UK summons Chinese ambassador to Foreign Office over police ‘beating’ of BBC journalist in Shanghai

China’s ambassador to Britain has been summoned to the Foreign Office as a diplomatic bust-up escalated over police “beating” a BBC journalist in Shanghai.

Foreign Secretary James Cleverly called the top diplomat, Zheng Zeguang, to Whitehall to explain the treatment of Ed Lawrence who was arrested while covering protests against Xi Jinping’s zero Covid policy which includes draconian lockdown restrictions.

Foreign Office minister David Rutley told the Commons on Tuesday afternoon “a full and thorough explanation” will be demanded of the Chinese ambassador.

He described Mr Lawrence’s arrest as “a deeply disturbing and wholly unacceptable situation”, saying: “In response, we are calling in the Chinese ambassador to make clear the unacceptable and unwarranted nature of these actions, the importance of freedom of speech, and to demand a full and thorough explanation.”

He added: “We recognise that the Covid-related restrictions in China are challenging for the Chinese people, and we urge the Chinese authorities to respect the rights of those who decide to express their views about the situation.”

Mr Rutley went on to say the Government recognises China poses a “systemic challenge to our values and interests” and that ministers “will continue to raise our human rights concerns at the highest levels”.

Earlier, Cabinet minister Michelle Donelan criticised Beijing after the Chinese foreign ministry claimed the BBC was maliciously playing the victim over Mr Lawrence’s arrest in Shanghai.

Downing Street on Monday condemned the treatment of the journalist was “shocking and unacceptable”.

But China’s foreign ministry said on Tuesday that journalists should not engage in activities unrelated to their role.

The BBC is playing the victim, ministry spokesman Zhao Lijian added at a regular news conference in Beijing.

The Foreign Ministry also accused Britain of hypocritical double standards, and has contested the BBC statement, reportedly claiming Mr Lawrence did not identify himself as a journalist.

But Culture Secretary Michelle Donelan hit back strongly against Beijing, questioning whether the Chinese government was telling the full truth about the incident.

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She told LBC Radio: “I’ve seen the footage and it’s absolutely shocking.

“We believe in press freedom and the ability for the media to be able to report all over the globe and communicate what is actually happening on the ground and that I believe is what this individual was trying to do, they were just trying to do their job.

“It’s quite shocking that they were treated in such an appalling fashion.

“I await the full details of that from the Chinese government.

“I know that they have given a version of the truth which I’m sure we would all agree is very highly sceptical.”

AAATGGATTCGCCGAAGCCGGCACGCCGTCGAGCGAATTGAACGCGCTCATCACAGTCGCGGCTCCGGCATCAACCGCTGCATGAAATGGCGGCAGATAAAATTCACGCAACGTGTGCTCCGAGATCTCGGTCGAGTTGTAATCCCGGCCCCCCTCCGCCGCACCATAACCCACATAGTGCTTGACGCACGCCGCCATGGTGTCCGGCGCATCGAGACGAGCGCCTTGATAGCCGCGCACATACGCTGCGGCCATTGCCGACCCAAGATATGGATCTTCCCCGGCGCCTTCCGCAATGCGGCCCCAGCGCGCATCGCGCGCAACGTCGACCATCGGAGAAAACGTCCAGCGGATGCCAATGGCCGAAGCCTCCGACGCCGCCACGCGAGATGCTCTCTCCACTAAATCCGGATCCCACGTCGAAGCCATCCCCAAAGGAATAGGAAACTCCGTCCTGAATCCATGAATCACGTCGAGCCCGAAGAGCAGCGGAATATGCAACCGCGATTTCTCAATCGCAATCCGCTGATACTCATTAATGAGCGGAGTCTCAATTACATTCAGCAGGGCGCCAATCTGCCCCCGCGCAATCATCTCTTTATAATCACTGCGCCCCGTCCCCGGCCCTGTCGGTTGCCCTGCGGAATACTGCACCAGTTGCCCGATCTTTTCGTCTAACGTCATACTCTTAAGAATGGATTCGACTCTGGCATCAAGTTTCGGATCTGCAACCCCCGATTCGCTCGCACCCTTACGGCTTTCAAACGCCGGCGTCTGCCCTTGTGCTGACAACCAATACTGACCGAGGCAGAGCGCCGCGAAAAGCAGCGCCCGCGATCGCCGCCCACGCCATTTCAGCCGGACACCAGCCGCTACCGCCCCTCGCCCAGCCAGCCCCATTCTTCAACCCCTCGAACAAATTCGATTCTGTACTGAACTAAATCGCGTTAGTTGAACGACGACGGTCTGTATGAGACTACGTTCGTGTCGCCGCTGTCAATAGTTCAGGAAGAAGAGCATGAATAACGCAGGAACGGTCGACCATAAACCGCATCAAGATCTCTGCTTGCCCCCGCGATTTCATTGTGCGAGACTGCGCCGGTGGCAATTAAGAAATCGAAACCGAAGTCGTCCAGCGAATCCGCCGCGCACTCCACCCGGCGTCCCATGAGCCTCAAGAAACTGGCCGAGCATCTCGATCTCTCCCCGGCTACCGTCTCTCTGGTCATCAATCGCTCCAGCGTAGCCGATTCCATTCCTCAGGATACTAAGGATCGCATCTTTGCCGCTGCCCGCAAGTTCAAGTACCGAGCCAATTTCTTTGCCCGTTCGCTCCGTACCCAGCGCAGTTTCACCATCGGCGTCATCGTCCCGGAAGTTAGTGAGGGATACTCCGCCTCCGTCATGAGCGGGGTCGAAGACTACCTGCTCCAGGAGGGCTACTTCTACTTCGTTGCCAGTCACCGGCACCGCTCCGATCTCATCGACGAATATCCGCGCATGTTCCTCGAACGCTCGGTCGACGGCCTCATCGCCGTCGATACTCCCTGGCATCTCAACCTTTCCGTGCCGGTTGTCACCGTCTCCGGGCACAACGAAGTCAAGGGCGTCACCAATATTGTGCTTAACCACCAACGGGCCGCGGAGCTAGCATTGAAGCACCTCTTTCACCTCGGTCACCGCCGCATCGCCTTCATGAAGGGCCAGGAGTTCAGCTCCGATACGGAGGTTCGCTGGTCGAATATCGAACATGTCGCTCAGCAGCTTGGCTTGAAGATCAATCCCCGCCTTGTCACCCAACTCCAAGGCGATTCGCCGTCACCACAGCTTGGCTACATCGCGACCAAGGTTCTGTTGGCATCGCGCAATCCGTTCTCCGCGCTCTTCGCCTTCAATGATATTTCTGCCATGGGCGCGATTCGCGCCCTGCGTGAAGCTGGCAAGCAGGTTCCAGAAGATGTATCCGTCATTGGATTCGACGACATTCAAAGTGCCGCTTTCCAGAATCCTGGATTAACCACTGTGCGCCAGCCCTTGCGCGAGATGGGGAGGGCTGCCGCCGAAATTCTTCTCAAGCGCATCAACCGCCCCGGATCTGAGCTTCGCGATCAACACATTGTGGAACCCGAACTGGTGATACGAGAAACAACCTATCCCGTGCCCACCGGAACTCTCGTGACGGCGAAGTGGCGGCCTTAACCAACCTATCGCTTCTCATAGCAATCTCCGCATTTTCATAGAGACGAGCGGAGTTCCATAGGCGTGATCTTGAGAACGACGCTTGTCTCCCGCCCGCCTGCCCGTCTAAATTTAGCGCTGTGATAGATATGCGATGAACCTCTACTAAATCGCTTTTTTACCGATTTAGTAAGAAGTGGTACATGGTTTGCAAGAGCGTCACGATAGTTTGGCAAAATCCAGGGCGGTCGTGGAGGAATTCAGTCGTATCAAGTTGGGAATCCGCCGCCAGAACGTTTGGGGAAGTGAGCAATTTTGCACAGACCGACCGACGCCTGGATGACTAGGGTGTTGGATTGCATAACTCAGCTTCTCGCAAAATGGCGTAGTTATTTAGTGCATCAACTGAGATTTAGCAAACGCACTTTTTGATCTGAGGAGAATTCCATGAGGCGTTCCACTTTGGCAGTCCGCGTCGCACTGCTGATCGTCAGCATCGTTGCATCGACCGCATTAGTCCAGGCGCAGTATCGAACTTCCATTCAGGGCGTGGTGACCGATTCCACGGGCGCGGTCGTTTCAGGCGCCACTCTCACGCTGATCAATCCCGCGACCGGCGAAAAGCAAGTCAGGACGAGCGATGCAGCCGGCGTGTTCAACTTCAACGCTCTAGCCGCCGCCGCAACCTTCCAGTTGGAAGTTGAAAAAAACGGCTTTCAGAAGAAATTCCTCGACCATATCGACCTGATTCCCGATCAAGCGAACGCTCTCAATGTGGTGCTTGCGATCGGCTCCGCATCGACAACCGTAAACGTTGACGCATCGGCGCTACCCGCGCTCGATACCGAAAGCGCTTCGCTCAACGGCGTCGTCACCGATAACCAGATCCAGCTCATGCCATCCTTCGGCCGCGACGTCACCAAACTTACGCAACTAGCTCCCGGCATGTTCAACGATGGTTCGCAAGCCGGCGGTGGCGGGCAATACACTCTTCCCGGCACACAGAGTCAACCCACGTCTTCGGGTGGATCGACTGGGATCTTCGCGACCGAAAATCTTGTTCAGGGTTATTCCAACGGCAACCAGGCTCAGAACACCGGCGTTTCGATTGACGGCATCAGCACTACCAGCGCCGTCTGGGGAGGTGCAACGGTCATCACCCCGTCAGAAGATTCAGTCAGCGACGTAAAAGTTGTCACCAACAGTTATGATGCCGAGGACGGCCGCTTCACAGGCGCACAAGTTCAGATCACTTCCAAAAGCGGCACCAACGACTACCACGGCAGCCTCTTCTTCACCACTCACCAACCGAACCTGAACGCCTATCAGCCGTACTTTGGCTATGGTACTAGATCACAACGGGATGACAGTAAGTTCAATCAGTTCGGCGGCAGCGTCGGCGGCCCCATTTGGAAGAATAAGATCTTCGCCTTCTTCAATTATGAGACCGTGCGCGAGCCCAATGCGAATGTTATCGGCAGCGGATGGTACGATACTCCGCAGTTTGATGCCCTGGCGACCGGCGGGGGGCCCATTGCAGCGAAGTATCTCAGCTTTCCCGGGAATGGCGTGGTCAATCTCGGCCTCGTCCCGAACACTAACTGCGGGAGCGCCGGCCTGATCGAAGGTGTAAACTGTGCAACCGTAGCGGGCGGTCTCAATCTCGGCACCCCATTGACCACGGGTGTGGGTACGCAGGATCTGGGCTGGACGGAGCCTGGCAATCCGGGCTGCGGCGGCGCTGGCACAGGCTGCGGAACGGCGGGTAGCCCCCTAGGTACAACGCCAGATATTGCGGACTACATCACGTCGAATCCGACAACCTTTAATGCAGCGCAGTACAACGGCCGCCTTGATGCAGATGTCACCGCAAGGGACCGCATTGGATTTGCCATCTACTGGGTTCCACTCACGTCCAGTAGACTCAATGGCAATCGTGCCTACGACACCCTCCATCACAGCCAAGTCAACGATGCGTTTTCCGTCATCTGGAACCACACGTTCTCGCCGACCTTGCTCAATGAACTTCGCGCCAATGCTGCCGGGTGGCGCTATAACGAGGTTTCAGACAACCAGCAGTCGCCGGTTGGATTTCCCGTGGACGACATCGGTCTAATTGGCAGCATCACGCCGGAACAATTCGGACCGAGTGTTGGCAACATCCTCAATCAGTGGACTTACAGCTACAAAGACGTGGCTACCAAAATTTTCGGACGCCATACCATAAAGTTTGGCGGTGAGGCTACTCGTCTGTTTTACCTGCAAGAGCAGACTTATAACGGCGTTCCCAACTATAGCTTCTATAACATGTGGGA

The clash came just hours after Prime Minister Rishi Sunak said the “golden era” of relations with China, pushed by George Osborne as Chancellor, was over.

Instead, the Government would adopt a policy of “robust pragmatism” towards Beijing, amid growing worries over its global ambitions and human rights breaches.

The BBC issued a statement on Monday condemning the behaviour by Chinese police, adding that it had not been given a credible explanation for Mr Lawrence’s detention.

“The BBC is extremely concerned about the treatment of our journalist Ed Lawrence, who was arrested and handcuffed while covering the protests in Shanghai,” a spokesperson for the British public service broadcaster said.

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“He was held for several hours before being released. During his arrest, he was beaten and kicked by the police. This happened while he was working as an accredited journalist.”

Video circulated on social media appeared to show the moment Mr Lawrence was arrested by four men in police uniforms.

While being led away, with his hands cuffed behind his back, he can be heard to say to a colleague: “Call the consulate now.”

Responding to the incident, the Prime Minister’s official spokesman said on Monday: “The arrest of this journalist simply going about their work is shocking and unacceptable.

“Journalists must be able to do their jobs without fear of intimidation.”

Foreign Secretary James Cleverly said the arrest and reported beating of Mr Lawrence was “deeply disturbing” while Business Secretary Grant Shapps stressed there was “absolutely no excuse” for it.

He tweeted: “Media freedom and freedom to protest must be respected. No country is exempt.

“The arrest of BBC journalist @EP_Lawrence in China is deeply disturbing. Journalists must be able to do their job without intimidation.”

Mr Lawrence had been in Shanghai covering mass protests that have flared across China, over the country’s strict lockdown rules.

The protests were sparked by a deadly house fire in the western city of Urumqi that killed 10 people last last week.

The deadly blaze fuelled speculation that Covid curbs in the city, parts of which had been under lockdown for 100 days, had hindered rescue and escape, which city officials denied.